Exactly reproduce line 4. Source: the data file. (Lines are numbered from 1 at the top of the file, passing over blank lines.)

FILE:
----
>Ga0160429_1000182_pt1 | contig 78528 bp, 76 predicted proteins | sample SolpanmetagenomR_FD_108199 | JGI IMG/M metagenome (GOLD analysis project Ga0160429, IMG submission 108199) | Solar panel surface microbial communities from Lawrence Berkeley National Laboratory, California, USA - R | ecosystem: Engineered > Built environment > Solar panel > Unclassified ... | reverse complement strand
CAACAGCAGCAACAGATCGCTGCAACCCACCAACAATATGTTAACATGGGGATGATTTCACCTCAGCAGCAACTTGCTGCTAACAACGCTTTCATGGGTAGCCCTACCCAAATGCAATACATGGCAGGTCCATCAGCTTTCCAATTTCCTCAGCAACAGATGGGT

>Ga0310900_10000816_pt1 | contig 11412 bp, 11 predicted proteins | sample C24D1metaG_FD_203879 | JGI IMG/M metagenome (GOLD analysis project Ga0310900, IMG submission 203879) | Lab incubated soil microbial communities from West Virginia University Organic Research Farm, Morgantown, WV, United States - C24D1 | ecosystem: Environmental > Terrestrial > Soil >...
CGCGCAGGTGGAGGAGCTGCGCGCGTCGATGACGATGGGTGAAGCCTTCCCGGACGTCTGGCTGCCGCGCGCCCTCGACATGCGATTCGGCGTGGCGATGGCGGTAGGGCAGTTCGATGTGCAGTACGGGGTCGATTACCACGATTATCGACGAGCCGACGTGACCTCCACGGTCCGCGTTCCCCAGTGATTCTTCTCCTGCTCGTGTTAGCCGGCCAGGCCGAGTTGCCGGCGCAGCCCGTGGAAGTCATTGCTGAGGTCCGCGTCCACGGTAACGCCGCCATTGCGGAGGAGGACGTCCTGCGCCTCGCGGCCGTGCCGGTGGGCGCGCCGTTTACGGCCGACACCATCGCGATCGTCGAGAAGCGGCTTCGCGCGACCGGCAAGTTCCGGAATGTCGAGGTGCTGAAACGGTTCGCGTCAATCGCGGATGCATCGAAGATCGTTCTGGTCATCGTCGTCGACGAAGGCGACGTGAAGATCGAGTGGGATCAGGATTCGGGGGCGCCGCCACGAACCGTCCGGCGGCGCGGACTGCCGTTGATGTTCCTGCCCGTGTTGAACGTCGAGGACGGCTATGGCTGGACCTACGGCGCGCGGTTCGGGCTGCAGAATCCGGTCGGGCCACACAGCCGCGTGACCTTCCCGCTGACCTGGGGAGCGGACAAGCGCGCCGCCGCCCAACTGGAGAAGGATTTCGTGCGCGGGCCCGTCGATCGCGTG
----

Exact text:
CGCGCAGGTGGAGGAGCTGCGCGCGTCGATGACGATGGGTGAAGCCTTCCCGGACGTCTGGCTGCCGCGCGCCCTCGACATGCGATTCGGCGTGGCGATGGCGGTAGGGCAGTTCGATGTGCAGTACGGGGTCGATTACCACGATTATCGACGAGCCGACGTGACCTCCACGGTCCGCGTTCCCCAGTGATTCTTCTCCTGCTCGTGTTAGCCGGCCAGGCCGAGTTGCCGGCGCAGCCCGTGGAAGTCATTGCTGAGGTCCGCGTCCACGGTAACGCCGCCATTGCGGAGGAGGACGTCCTGCGCCTCGCGGCCGTGCCGGTGGGCGCGCCGTTTACGGCCGACACCATCGCGATCGTCGAGAAGCGGCTTCGCGCGACCGGCAAGTTCCGGAATGTCGAGGTGCTGAAACGGTTCGCGTCAATCGCGGATGCATCGAAGATCGTTCTGGTCATCGTCGTCGACGAAGGCGACGTGAAGATCGAGTGGGATCAGGATTCGGGGGCGCCGCCACGAACCGTCCGGCGGCGCGGACTGCCGTTGATGTTCCTGCCCGTGTTGAACGTCGAGGACGGCTATGGCTGGACCTACGGCGCGCGGTTCGGGCTGCAGAATCCGGTCGGGCCACACAGCCGCGTGACCTTCCCGCTGACCTGGGGAGCGGACAAGCGCGCCGCCGCCCAACTGGAGAAGGATTTCGTGCGCGGGCCCGTCGATCGCGTG